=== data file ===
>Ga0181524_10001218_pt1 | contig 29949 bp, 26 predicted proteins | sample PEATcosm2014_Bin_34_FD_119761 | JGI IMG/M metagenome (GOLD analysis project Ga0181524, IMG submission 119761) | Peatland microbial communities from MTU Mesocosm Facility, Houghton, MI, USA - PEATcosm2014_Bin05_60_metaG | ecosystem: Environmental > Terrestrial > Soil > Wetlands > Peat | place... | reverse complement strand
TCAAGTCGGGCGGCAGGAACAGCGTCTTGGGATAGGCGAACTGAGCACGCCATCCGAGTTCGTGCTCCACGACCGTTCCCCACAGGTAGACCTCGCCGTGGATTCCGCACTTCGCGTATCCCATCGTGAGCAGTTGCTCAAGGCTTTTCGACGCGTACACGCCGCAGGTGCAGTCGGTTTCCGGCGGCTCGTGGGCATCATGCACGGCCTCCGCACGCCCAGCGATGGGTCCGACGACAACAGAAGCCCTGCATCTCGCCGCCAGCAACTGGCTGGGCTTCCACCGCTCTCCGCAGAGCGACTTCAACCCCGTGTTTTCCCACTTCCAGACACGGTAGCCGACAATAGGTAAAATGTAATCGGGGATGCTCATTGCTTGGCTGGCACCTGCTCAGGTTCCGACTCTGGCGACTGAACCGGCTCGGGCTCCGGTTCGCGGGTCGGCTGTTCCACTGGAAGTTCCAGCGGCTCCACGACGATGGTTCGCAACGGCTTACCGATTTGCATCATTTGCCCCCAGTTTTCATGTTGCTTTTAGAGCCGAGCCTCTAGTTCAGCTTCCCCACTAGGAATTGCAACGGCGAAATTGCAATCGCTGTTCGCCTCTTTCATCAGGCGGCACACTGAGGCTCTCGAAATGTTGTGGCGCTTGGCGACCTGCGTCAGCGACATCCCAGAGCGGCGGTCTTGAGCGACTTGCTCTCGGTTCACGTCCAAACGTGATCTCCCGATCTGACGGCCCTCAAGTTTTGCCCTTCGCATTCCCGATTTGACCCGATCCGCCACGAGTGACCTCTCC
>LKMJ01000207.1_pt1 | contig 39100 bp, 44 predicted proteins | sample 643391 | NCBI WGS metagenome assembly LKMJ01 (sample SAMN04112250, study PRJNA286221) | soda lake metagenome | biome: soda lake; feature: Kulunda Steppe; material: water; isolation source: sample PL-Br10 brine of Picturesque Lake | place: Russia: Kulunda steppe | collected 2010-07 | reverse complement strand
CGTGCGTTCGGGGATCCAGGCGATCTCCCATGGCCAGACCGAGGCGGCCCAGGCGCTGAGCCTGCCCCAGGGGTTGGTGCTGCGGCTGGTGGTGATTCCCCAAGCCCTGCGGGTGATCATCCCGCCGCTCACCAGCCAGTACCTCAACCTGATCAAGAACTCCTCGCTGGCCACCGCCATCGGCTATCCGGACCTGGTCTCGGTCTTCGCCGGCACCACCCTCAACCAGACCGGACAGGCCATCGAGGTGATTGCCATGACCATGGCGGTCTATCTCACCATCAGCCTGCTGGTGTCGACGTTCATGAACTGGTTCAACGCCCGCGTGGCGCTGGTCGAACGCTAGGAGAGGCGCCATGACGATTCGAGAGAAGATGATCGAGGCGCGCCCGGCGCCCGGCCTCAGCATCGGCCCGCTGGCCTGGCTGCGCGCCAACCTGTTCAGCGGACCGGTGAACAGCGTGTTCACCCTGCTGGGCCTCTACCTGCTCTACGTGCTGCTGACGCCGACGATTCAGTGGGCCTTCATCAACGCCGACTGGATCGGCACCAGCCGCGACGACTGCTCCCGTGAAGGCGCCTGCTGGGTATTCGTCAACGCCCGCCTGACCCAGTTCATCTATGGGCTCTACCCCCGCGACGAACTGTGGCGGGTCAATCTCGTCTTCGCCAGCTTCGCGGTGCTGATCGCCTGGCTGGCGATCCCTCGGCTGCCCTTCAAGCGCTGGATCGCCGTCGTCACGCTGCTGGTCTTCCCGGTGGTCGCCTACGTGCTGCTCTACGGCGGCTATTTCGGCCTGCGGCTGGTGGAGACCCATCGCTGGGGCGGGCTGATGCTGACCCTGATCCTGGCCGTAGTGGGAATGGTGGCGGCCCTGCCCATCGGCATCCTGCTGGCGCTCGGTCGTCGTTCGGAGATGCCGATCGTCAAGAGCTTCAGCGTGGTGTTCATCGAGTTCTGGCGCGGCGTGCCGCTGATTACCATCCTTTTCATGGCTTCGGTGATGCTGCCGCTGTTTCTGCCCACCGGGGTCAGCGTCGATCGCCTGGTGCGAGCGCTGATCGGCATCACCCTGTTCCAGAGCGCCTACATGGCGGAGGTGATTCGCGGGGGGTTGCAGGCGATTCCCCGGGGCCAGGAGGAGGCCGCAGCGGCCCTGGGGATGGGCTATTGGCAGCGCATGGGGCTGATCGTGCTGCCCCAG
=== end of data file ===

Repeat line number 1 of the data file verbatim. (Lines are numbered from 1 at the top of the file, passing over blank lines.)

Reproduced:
>Ga0181524_10001218_pt1 | contig 29949 bp, 26 predicted proteins | sample PEATcosm2014_Bin_34_FD_119761 | JGI IMG/M metagenome (GOLD analysis project Ga0181524, IMG submission 119761) | Peatland microbial communities from MTU Mesocosm Facility, Houghton, MI, USA - PEATcosm2014_Bin05_60_metaG | ecosystem: Environmental > Terrestrial > Soil > Wetlands > Peat | place... | reverse complement strand